10 January 2011

[40k Discussion] The State of Heresy

The State of Heresy

As Dan Abnett’s Prospero Burns has clawed its way into the NY Times Bestsellers list, marking the third straight Horus Heresy novel to do so, it seems about time to address the state of the Heresy; where it’s been, what has been announced for the horizon, and what we’ve yet to see. There will be spoilers ahead, so consider yourself warned if you’ve not waded through all 15 of the Horus Heresy novels.

Where We’ve Been


In terms of a timeline, the Horus Heresy is presently fixed right after the Dropsite Massacre of Isstvan V. Nemesis seems to be the furthest along in timeline, as it is clearly after Horus has taken control of the Traitor forces and seems somewhat entrenched in the planning of the assault on Terra. Most of the literature has drawn to conclusion right at the Isstvan massacre, though both A Thousand Sons and Prospero Burns conclude somewhat earlier, with the Razing of Tisca.

The Players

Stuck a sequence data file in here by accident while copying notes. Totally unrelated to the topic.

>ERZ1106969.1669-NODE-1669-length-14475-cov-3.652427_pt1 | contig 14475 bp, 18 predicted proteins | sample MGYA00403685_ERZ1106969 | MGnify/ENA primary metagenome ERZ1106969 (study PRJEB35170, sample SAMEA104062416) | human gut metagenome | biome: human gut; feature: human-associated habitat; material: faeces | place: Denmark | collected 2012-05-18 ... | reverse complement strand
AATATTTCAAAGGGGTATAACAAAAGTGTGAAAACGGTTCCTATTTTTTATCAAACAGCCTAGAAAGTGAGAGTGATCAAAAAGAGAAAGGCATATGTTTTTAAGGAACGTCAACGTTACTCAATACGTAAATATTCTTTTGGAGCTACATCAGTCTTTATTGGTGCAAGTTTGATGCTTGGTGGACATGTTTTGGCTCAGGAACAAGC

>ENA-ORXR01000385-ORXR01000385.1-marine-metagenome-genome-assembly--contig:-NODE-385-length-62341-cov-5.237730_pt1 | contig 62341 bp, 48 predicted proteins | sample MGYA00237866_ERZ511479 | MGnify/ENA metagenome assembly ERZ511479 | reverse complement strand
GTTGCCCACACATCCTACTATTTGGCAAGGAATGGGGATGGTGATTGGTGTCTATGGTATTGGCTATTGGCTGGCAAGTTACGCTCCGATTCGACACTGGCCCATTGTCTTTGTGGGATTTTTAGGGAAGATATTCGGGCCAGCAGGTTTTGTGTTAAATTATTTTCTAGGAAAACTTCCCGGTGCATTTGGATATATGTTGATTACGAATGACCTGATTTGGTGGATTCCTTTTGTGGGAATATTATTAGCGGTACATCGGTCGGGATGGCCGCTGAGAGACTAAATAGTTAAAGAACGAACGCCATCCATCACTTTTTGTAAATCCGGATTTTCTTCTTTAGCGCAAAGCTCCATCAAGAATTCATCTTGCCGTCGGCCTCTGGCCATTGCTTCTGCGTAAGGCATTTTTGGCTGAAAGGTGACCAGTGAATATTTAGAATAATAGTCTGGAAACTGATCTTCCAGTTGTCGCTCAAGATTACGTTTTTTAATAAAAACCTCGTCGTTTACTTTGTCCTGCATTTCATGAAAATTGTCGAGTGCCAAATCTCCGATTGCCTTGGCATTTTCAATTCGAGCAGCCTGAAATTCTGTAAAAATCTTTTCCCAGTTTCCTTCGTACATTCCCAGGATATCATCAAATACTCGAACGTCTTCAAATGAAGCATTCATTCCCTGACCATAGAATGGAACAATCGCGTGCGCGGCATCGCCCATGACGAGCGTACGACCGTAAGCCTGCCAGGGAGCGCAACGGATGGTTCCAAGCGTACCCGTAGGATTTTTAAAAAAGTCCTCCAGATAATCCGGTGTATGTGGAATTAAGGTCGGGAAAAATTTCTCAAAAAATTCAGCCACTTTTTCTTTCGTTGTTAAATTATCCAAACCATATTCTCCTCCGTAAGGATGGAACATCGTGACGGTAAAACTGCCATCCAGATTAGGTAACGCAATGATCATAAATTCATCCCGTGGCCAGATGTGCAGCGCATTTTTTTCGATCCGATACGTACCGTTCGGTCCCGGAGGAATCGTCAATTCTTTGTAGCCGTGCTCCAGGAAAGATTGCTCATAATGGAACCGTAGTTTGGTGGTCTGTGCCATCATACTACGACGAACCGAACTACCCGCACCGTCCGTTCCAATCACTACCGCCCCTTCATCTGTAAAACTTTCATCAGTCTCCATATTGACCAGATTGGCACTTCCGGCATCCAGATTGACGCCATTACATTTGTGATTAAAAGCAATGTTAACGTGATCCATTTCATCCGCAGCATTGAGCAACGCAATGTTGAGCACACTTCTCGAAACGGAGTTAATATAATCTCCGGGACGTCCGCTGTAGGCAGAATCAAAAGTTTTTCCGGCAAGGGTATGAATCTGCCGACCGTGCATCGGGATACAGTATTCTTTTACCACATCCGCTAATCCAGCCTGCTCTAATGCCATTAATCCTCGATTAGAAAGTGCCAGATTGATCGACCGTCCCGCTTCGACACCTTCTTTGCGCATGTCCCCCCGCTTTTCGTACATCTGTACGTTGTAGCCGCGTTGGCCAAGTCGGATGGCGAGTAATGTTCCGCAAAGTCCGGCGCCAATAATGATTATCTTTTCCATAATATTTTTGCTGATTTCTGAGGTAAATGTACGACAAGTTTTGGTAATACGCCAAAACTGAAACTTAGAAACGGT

Thus far, stories have been told from the perspective of the Emperor’s Children and Iron Hands (Fulgrim), Word Bearers (The First Heretic), Dark Angels (Descent of Angels & Fallen Angels), Ultramarines (Battle for the Abyss), Thousand Sons (A Thousand Sons), Space Wolves (Prospero Burns), Alpha Legion (Legion) and the Luna Wolves/Sons of Horus, Death Guard, World Eaters, and again Emperor’s Children (Horus Rising, False Gods, and Galaxy in Flames)—chapters figure into other stories, but for purposes here, the featured chapters are the only ones I note in reference to each book. Additionally, we’ve seen the Custodes and Assassin Claves in Nemesis and the Adeptus Mechanicus in Mechanicus. By that count, 11 of the 18 Astartes Legions have been highlighted and detailed in some fashion in a Horus Heresy novel. We’ve seen Rogal Dorn and his Imperial Fists briefly, but the focus was hardly on them. Additionally, the Raven Guard and Night Lords have seen some face time in the audiobooks Raven’s Flight and The Lightning Tower; though the stories are brief, they do shed a bit of light on the Primarchs Corax and Konrad Curze. The Salamanders and Iron Warriors have both been mentioned in passing as participants in the Dropsite Massacre. The only legions thusfar unmentioned as as Legions are the Blood Angels and the White Scars, though Sanguinius was sighted at the Council of Nikea in both A Thousand Sons and Prospero Burns.